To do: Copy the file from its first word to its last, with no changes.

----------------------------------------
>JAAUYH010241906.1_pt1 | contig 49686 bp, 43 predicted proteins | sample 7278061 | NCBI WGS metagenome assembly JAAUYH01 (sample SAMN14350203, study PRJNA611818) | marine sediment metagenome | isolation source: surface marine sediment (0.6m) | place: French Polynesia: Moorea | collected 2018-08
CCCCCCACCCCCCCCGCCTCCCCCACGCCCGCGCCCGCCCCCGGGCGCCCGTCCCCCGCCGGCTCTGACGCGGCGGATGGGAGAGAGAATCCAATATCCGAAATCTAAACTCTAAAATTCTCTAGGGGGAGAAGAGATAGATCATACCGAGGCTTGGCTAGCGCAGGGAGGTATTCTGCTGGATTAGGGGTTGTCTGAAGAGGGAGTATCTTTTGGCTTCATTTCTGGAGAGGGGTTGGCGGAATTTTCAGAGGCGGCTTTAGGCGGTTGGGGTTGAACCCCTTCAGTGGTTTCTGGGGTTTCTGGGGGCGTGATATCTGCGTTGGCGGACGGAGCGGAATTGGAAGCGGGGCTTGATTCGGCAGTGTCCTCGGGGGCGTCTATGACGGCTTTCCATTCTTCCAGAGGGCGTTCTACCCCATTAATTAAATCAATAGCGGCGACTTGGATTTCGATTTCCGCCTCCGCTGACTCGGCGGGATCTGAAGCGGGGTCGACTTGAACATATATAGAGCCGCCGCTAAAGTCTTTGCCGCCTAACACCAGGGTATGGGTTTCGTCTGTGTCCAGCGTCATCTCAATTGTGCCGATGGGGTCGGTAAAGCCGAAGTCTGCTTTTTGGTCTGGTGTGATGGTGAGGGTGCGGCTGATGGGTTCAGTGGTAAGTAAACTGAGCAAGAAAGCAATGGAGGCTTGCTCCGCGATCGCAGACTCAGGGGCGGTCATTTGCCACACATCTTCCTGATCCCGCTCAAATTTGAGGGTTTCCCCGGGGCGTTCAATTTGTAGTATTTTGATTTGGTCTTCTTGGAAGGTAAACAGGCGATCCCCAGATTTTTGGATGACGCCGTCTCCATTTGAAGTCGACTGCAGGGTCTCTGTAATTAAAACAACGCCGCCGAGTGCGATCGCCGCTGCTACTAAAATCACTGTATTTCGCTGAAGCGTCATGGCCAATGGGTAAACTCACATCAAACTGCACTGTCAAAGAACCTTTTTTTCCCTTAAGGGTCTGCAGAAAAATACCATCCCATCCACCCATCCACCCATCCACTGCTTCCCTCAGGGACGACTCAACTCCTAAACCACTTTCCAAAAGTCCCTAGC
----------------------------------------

>JAAUYH010241906.1_pt1 | contig 49686 bp, 43 predicted proteins | sample 7278061 | NCBI WGS metagenome assembly JAAUYH01 (sample SAMN14350203, study PRJNA611818) | marine sediment metagenome | isolation source: surface marine sediment (0.6m) | place: French Polynesia: Moorea | collected 2018-08
CCCCCCACCCCCCCCGCCTCCCCCACGCCCGCGCCCGCCCCCGGGCGCCCGTCCCCCGCCGGCTCTGACGCGGCGGATGGGAGAGAGAATCCAATATCCGAAATCTAAACTCTAAAATTCTCTAGGGGGAGAAGAGATAGATCATACCGAGGCTTGGCTAGCGCAGGGAGGTATTCTGCTGGATTAGGGGTTGTCTGAAGAGGGAGTATCTTTTGGCTTCATTTCTGGAGAGGGGTTGGCGGAATTTTCAGAGGCGGCTTTAGGCGGTTGGGGTTGAACCCCTTCAGTGGTTTCTGGGGTTTCTGGGGGCGTGATATCTGCGTTGGCGGACGGAGCGGAATTGGAAGCGGGGCTTGATTCGGCAGTGTCCTCGGGGGCGTCTATGACGGCTTTCCATTCTTCCAGAGGGCGTTCTACCCCATTAATTAAATCAATAGCGGCGACTTGGATTTCGATTTCCGCCTCCGCTGACTCGGCGGGATCTGAAGCGGGGTCGACTTGAACATATATAGAGCCGCCGCTAAAGTCTTTGCCGCCTAACACCAGGGTATGGGTTTCGTCTGTGTCCAGCGTCATCTCAATTGTGCCGATGGGGTCGGTAAAGCCGAAGTCTGCTTTTTGGTCTGGTGTGATGGTGAGGGTGCGGCTGATGGGTTCAGTGGTAAGTAAACTGAGCAAGAAAGCAATGGAGGCTTGCTCCGCGATCGCAGACTCAGGGGCGGTCATTTGCCACACATCTTCCTGATCCCGCTCAAATTTGAGGGTTTCCCCGGGGCGTTCAATTTGTAGTATTTTGATTTGGTCTTCTTGGAAGGTAAACAGGCGATCCCCAGATTTTTGGATGACGCCGTCTCCATTTGAAGTCGACTGCAGGGTCTCTGTAATTAAAACAACGCCGCCGAGTGCGATCGCCGCTGCTACTAAAATCACTGTATTTCGCTGAAGCGTCATGGCCAATGGGTAAACTCACATCAAACTGCACTGTCAAAGAACCTTTTTTTCCCTTAAGGGTCTGCAGAAAAATACCATCCCATCCACCCATCCACCCATCCACTGCTTCCCTCAGGGACGACTCAACTCCTAAACCACTTTCCAAAAGTCCCTAGC